Class Description

As a photographer, you will need to master the technical basics of the camera and form an understanding of the kind of equipment you need. The Fundamentals of Digital Photography will also teach something even more important (and crucial for success) - how to bring your creative vision to fruition.

Taught by seasoned photographer John Greengo, the Fundamentals of Digital Photography places emphasis on quality visuals and experiential learning. In this course, you’ll learn:

  • How to bring together the elements of manual mode to create an evocative image: shutter speed, aperture, and image composition.
  • How to choose the right gear, and develop efficient workflow.
  • How to recognize and take advantage of beautiful natural light.

John will teach you to step back from your images and think critically about your motivations, process, and ultimate goals for your photography project. You’ll learn to analyze your vision and identify areas for growth. John will also explore the difference between the world seen by the human eye and the world seen by the camera sensor. By forming an awareness of the gap between the two, you will be able to use your equipment to its greatest potential.

Lessons

  1. Class Introduction
  2. Photographic Characteristics
  3. Camera Types
  4. Viewing System
  5. Lens System
  6. Shutter System
  7. Shutter Speed Basics
  8. Shutter Speed Effects
  9. Camera & Lens Stabilization
  10. Quiz: Shutter Speeds
  11. Camera Settings Overview
  12. Drive Mode & Buffer
  13. Camera Settings - Details
  14. Sensor Size: Basics
  15. Sensor Sizes: Compared
  16. The Sensor - Pixels
  17. Sensor Size - ISO
  18. Focal Length
  19. Angle of View
  20. Practicing Angle of View
  21. Quiz: Focal Length
  22. Fisheye Lens
  23. Tilt & Shift Lens
  24. Subject Zone
  25. Lens Speed
  26. Aperture
  27. Depth of Field (DOF)
  28. Quiz: Apertures
  29. Lens Quality
  30. Light Meter Basics
  31. Histogram
  32. Quiz: Histogram
  33. Dynamic Range
  34. Exposure Modes
  35. Sunny 16 Rule
  36. Exposure Bracketing
  37. Exposure Values
  38. Quiz: Exposure
  39. Focusing Basics
  40. Auto Focus (AF)
  41. Focus Points
  42. Focus Tracking
  43. Focusing Q&A
  44. Manual Focus
  45. Digital Focus Assistance
  46. Shutter Speeds & Depth of Field (DOF)
  47. Quiz: Depth of Field
  48. DOF Preview & Focusing Screens
  49. Lens Sharpness
  50. Camera Movement
  51. Advanced Techniques
  52. Quiz: Hyperfocal Distance
  53. Auto Focus Calibration
  54. Focus Stacking
  55. Quiz: Focus Problems
  56. Camera Accessories
  57. Lens Accessories
  58. Lens Adaptors & Cleaning
  59. Macro
  60. Flash & Lighting
  61. Tripods
  62. Cases
  63. Being a Photographer
  64. Natural Light: Direct Sunlight
  65. Natural Light: Indirect Sunlight
  66. Natural Light: Mixed
  67. Twilight: Sunrise & Sunset Light
  68. Cloud & Color Pop: Sunrise & Sunset Light
  69. Silhouette & Starburst: Sunrise & Sunset Light
  70. Golden Hour: Sunrise & Sunset Light
  71. Quiz: Lighting
  72. Light Management
  73. Flash Fundamentals
  74. Speedlights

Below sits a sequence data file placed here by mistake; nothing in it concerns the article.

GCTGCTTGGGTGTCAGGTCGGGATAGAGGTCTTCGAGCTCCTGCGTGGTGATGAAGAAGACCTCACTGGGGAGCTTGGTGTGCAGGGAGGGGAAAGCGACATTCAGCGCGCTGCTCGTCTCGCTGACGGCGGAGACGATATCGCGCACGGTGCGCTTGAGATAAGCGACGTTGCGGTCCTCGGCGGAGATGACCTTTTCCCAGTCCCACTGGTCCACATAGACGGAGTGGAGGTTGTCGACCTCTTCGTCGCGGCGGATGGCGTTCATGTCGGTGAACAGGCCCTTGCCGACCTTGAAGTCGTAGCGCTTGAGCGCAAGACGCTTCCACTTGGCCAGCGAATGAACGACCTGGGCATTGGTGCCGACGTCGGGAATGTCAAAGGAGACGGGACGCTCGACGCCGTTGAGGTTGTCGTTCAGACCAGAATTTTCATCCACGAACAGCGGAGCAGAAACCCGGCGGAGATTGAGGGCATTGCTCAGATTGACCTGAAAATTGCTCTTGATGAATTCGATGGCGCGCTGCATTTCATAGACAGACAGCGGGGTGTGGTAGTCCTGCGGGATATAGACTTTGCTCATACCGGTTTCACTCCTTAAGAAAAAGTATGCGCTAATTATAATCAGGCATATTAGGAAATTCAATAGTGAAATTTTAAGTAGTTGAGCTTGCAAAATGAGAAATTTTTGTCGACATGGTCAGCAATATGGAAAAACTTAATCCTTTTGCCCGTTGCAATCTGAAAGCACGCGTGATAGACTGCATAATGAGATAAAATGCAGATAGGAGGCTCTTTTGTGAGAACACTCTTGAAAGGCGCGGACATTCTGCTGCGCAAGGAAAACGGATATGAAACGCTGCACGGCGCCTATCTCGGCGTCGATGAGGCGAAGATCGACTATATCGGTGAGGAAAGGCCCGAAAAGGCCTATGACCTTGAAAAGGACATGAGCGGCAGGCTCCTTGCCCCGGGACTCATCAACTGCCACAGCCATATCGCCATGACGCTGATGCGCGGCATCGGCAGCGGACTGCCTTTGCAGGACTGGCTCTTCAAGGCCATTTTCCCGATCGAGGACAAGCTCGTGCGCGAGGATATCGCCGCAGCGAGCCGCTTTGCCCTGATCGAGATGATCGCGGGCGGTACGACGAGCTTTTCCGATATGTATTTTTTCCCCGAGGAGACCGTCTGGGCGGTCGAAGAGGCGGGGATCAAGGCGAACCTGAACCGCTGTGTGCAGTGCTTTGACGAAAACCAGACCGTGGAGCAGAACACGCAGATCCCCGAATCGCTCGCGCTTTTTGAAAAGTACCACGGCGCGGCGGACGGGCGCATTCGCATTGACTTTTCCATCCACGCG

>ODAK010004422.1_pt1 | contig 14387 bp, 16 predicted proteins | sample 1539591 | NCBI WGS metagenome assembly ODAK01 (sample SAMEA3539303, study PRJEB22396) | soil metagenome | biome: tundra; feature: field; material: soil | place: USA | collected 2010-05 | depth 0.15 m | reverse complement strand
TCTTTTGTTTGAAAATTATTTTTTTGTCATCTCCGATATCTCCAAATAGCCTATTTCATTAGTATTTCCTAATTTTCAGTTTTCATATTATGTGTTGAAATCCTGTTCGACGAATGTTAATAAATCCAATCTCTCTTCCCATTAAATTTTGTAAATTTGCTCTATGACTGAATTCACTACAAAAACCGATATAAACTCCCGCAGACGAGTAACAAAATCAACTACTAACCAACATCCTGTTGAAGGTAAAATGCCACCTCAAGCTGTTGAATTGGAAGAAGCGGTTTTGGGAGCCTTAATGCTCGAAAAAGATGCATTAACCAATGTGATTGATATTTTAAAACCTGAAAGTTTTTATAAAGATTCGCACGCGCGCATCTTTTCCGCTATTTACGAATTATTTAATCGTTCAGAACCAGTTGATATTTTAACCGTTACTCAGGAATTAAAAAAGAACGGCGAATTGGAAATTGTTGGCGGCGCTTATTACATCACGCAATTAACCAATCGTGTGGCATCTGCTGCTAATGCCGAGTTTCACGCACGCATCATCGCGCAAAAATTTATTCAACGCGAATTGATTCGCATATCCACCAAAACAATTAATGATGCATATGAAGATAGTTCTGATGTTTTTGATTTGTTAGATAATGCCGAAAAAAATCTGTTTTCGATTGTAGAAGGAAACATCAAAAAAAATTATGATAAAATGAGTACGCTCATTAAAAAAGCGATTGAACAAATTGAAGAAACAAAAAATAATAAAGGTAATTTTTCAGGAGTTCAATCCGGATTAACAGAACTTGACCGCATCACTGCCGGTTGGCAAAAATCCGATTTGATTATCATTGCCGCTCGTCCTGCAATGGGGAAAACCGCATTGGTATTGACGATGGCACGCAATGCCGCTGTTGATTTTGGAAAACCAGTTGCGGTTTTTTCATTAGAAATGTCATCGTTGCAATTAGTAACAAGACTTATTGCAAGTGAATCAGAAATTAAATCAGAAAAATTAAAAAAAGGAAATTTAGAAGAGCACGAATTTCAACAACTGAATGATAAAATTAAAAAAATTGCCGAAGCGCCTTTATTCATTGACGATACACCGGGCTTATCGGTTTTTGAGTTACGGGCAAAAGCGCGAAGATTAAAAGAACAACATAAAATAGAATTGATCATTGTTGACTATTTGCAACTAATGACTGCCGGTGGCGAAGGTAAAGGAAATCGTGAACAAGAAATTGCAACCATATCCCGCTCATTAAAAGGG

75. Built-In & Add-On Flash
  76. Off-Camera Flash
  77. Off-Camera Flash For Portraits
  78. Advanced Flash Techniques
  79. Editing Assessments & Goals
  80. Editing Set-Up
  81. Importing Images
  82. Organizing Your Images
  83. Culling Images
  84. Categories of Development
  85. Adjusting Exposure
  86. Remove Distractions
  87. Cropping Your Images
  88. Composition Basics
  89. Point of View
  90. Angle of View
  91. Subject Placement
  92. Framing Your Shot
  93. Foreground & Background & Scale
  94. Rule of Odds
  95. Bad Composition
  96. Multi-Shot Techniques
  97. Pixel Shift, Time Lapse, Selective Cloning & Noise Reduction
  98. Human Vision vs The Camera
  99. Visual Perception
  100. Quiz: Visual Balance
  101. Visual Drama
  102. Elements of Design
  103. Texture & Negative Space
  104. Black & White & Color
  105. The Photographic Process
  106. Working the Shot
  107. What Makes a Great Photograph?

Reviews

a Creativelive Student
 

Love love all John Greengo classes! Wish to have had him decades ago with this info, but no internet then!! John is the greatest photography teacher I have seen out there, and I watch a lot of Creative Live classes and folks on YouTube too. John is so detailed and there are a ton of ah ha moments for me and I know lots of others. I think I own 4 John Greengo classes so far and want to add this one and Travel Photography!! I just drop everything to watch John on Creative Live. I wish sometime soon he would teach a Lightroom class and his knowledge on photography post editing.!!! That would probably take a LOT OF TIME but I know John would explain it soooooo good, like he does all his Photography classes!! Thank you Creative Live for having such a wonderful instructor with John Greengo!! Make more classes John, for just love them and soak it up! There is soooo much to learn and sometimes just so overwhelming. Is there anyway you might do a Motivation class!!?? Like do this button for this day, and try this technique for a week, or post this subject for this week, etc. Motivation and inspiration, and playing around with what you teach, needed so much and would be so fun.!! Just saying??? Awaiting gadgets class now, while waiting for lunch break to be over. All the filters and gadgets, oh my. Thank you thank you for all you teach John, You are truly a wonderful wonderful instructor and I would highly recommend folks listening and buying your classes.

Eve
 

I don't think that adjectives like beautiful, fantastic or excellent can describe the course and classes with John Greengo well enough. I've just bought my first camera and I am a total amateur but I fell in love with photography while watching the classes with John. It is fun, clear, understandable, entertaining, informative and and and. He is not only a fabulous photographer but a great teacher as well. Easy to follow, clear explanations and fantastic visuals. The only disadvantage I can list here that he is sooooo good that keeps me from going out to shoot as I am just glued to the screen. :-) Don't miss it and well worth the money invested! Thank you John!

Vlad Chiriacescu
 

Wow! John is THE best teacher I have ever had the pleasure of learning from, and this is the most comprehensive, eloquent and fun course I have ever taken (online or off). If you're even / / interested in photography, take this course as soon as possible! You might find out that taking great photos requires much more work than you're willing to invest, or you might get so excited learning from John that you'll start taking your camera with you EVERYWHERE. At the very least, you'll learn the fundamental inner workings and techniques that WILL help you get a better photo. Worried about the cost? Well, I've taken courses that are twice as expensive that offer less than maybe a tenth of the value. You'll be much better off investing in this course than a new camera or a new lens. I cannot reccomend John and this course enough!